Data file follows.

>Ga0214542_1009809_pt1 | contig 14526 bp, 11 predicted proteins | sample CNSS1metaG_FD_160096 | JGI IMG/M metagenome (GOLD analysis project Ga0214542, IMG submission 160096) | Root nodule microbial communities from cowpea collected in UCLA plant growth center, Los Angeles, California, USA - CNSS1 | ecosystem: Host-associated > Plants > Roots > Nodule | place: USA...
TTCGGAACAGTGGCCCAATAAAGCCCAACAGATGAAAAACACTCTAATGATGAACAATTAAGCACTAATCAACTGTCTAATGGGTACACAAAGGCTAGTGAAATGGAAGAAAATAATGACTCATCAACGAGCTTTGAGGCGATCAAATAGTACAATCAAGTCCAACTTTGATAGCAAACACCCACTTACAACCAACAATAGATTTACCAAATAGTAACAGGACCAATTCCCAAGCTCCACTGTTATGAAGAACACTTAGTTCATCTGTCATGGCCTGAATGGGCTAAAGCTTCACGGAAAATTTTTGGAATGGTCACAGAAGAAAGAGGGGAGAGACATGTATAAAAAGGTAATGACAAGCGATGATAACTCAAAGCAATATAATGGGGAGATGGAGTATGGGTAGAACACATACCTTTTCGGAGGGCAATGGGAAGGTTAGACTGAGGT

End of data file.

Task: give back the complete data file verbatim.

>Ga0214542_1009809_pt1 | contig 14526 bp, 11 predicted proteins | sample CNSS1metaG_FD_160096 | JGI IMG/M metagenome (GOLD analysis project Ga0214542, IMG submission 160096) | Root nodule microbial communities from cowpea collected in UCLA plant growth center, Los Angeles, California, USA - CNSS1 | ecosystem: Host-associated > Plants > Roots > Nodule | place: USA...
TTCGGAACAGTGGCCCAATAAAGCCCAACAGATGAAAAACACTCTAATGATGAACAATTAAGCACTAATCAACTGTCTAATGGGTACACAAAGGCTAGTGAAATGGAAGAAAATAATGACTCATCAACGAGCTTTGAGGCGATCAAATAGTACAATCAAGTCCAACTTTGATAGCAAACACCCACTTACAACCAACAATAGATTTACCAAATAGTAACAGGACCAATTCCCAAGCTCCACTGTTATGAAGAACACTTAGTTCATCTGTCATGGCCTGAATGGGCTAAAGCTTCACGGAAAATTTTTGGAATGGTCACAGAAGAAAGAGGGGAGAGACATGTATAAAAAGGTAATGACAAGCGATGATAACTCAAAGCAATATAATGGGGAGATGGAGTATGGGTAGAACACATACCTTTTCGGAGGGCAATGGGAAGGTTAGACTGAGGT